A key feature of the Levallois Method is that only one face of the core was invasively flaked—first to set up the high mass for the objective flake, and then the removal of that high mass.  In contrast, the opposite face was usually flaked non-invasively, just enough to provide platform surfaces to strike the flakes from the ‘objective’ face (the face from which the objective flake would be removed).  The stone on either face can be conceptualised as a ‘volume’, and, in this case, one volume is used differently from the other—the volumes are also hierarchically related.  

In one variety of the Levallois Method, the objective face was shaped in such a way that the surface was domed, and this dome created the high mass subsequently undercut by the objective flake.  Archaeologists refer to this shaping process as manipulating the ‘convexities’ on the core, by the process of removing stone as small flakes.  The configuration of the flake scars from this process define the zone of high mass.  In another Levallois Method variant, the high mass is made triangular in shape, and the objective flake removing this mass is thus triangular in shape.  

Striking that final objective flake required the platform to be just right in terms of platform angle and depth.  To achieve this, much platform adjustment was sometimes necessary, resulting in multifacetted platforms.  A core might be reworked several times, producing multiple objective flakes.  The Levallois Method was accomplished by direct percussion using hard hammerstones.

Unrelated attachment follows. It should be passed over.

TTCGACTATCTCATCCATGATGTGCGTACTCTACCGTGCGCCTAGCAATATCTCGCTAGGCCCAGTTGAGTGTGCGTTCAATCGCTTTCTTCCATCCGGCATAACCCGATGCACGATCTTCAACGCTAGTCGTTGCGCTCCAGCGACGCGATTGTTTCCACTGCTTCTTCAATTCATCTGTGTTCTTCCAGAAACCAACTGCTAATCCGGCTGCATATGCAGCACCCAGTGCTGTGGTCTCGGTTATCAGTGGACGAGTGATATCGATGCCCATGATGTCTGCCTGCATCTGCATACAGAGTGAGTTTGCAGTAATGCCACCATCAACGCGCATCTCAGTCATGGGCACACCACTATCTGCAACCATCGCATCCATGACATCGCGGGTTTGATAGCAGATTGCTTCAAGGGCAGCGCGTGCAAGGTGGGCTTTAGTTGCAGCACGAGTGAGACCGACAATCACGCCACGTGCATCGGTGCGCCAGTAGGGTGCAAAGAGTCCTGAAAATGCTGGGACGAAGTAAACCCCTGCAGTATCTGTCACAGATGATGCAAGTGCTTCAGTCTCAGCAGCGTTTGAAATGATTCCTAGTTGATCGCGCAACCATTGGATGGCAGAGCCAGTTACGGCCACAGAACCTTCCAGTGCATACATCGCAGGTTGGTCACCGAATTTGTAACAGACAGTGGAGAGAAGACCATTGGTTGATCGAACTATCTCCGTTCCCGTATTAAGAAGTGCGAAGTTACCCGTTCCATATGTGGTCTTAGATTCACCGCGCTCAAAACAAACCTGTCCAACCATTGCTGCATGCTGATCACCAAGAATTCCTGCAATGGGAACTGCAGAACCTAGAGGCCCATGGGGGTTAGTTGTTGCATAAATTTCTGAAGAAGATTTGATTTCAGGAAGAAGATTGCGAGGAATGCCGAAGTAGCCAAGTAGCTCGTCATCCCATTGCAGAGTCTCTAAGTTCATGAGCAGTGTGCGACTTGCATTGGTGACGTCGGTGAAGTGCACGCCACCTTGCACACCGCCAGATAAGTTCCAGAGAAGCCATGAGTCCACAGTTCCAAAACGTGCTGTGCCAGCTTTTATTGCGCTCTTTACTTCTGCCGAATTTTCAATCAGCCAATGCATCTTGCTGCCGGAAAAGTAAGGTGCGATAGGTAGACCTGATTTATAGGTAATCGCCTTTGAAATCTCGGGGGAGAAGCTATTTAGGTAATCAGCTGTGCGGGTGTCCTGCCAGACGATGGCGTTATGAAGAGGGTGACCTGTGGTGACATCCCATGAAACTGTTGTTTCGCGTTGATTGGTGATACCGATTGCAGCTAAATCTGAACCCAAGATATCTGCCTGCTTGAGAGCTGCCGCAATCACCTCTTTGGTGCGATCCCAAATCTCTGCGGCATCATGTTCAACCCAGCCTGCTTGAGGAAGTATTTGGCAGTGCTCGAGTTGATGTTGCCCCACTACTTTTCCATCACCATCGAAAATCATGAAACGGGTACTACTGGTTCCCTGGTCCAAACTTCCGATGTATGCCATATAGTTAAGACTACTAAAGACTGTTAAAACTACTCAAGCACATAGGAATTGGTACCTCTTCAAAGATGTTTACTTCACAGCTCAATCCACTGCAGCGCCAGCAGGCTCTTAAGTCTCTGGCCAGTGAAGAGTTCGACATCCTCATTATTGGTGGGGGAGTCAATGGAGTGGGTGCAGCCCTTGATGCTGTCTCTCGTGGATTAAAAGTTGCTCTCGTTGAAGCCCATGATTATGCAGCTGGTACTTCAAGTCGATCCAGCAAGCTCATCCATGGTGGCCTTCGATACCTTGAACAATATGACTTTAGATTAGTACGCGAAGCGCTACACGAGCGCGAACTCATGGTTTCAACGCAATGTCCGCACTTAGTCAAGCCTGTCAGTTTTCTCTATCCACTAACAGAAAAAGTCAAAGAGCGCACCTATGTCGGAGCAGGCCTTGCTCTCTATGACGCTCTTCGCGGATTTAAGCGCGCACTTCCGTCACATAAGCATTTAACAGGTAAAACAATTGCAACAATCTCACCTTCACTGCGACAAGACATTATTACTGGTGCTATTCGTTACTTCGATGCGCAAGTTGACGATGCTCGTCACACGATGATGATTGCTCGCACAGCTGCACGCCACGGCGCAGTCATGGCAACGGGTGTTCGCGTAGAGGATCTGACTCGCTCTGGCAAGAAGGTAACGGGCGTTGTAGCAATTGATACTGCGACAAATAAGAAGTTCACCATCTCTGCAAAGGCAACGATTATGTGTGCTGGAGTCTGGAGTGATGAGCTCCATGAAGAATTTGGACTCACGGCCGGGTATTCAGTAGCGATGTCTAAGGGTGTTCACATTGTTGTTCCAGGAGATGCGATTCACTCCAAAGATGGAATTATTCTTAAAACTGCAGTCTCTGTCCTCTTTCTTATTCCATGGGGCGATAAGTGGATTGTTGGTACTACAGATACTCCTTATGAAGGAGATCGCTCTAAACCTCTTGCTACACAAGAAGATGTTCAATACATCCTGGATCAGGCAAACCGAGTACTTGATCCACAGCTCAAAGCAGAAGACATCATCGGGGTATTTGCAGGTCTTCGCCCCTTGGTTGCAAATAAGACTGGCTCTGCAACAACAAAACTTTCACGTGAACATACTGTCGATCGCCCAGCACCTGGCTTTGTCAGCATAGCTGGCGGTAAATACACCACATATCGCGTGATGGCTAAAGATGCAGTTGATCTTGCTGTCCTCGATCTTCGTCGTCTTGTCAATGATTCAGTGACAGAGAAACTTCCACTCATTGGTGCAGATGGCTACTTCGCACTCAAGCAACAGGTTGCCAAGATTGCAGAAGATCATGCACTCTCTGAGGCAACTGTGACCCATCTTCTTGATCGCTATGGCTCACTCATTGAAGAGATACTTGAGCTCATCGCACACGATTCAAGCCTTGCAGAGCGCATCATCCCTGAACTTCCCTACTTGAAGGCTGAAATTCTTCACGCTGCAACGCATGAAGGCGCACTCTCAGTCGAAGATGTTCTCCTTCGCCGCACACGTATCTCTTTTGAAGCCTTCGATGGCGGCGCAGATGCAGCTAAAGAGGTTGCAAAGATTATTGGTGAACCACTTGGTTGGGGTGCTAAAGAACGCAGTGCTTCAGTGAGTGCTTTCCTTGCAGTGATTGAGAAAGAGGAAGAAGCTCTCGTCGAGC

The Levallois objective flakes were retouched and used as cutting and scraping tools, but some may have been used as spearpoints (although this is disputed by some archaeologists).  The latter examples include Levallois flakes ‘predetermined’ to be triangular in shape as struck from the core, but others were retouched into this triangular shape.  Levallois flake variants from North Africa were retouched at the proximal end to form a projecting stem, creating artefacts called ‘Aterian Points’.  The stem was presumably inserted into a spearshaft or handle.

The way that the Levallois Method is defined, applied, and interpreted is not without controversy.  The Levallois Method was recognised by French researchers from the middle 19th Century, but was more formally defined by the European lithic expert François Bordes in 1950.  But by the 1980s European archaeologists seemed to apply it uncritically to all sorts of bifacial assemblages—and particularly flakes—from all over the world.  Partly as a consequence of this, the French archaeologist Éric Böeda redefined Levallois in geometric and conceptual terms (as described above), thus restricting identification of the Levallois Method to reduction sequences that demonstrate these very specific criteria.  This definition is in general use today, although many analysts are far less strict that Böeda, and many technologies described as ‘Levallois’ do not fit Böeda’s formal definition.